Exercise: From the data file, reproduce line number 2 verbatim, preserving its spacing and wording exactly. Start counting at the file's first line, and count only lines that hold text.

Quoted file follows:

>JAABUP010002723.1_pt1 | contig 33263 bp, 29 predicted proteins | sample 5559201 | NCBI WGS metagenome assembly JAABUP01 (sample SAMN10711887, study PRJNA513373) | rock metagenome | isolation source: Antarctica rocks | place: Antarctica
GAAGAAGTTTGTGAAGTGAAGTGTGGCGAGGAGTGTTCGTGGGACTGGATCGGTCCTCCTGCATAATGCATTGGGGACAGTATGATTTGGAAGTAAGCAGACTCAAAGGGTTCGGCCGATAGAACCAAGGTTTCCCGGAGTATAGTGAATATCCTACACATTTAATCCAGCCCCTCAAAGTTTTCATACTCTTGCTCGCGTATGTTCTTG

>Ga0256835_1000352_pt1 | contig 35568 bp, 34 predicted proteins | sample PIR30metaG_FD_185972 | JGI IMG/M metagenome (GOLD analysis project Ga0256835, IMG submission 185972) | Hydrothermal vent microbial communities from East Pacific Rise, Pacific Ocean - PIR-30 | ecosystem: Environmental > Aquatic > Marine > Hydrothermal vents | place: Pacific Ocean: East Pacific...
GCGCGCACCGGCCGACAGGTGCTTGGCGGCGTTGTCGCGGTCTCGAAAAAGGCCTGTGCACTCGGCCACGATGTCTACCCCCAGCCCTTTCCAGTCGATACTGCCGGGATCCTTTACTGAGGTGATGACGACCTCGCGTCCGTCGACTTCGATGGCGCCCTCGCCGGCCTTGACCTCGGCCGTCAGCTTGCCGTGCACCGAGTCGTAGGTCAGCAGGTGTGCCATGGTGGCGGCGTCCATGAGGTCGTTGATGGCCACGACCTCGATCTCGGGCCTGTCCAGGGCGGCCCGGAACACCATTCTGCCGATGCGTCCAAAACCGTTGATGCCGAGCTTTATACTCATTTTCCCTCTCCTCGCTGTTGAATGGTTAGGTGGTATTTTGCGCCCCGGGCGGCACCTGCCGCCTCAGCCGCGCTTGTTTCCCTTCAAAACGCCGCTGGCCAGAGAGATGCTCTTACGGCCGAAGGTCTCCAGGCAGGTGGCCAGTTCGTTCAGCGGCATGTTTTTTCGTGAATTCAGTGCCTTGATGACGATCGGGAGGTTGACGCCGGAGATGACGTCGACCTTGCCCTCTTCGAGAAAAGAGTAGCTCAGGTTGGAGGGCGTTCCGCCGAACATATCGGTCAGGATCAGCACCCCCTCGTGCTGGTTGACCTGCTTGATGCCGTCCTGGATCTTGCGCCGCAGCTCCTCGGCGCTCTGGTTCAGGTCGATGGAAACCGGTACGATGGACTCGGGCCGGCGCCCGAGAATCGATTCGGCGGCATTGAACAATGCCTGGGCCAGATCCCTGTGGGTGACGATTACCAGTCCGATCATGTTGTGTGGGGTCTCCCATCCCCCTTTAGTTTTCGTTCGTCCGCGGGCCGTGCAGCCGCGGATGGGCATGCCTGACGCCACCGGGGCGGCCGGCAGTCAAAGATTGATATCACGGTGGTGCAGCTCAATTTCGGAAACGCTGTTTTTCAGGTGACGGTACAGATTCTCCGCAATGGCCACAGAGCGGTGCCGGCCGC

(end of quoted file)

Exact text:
GAAGAAGTTTGTGAAGTGAAGTGTGGCGAGGAGTGTTCGTGGGACTGGATCGGTCCTCCTGCATAATGCATTGGGGACAGTATGATTTGGAAGTAAGCAGACTCAAAGGGTTCGGCCGATAGAACCAAGGTTTCCCGGAGTATAGTGAATATCCTACACATTTAATCCAGCCCCTCAAAGTTTTCATACTCTTGCTCGCGTATGTTCTTG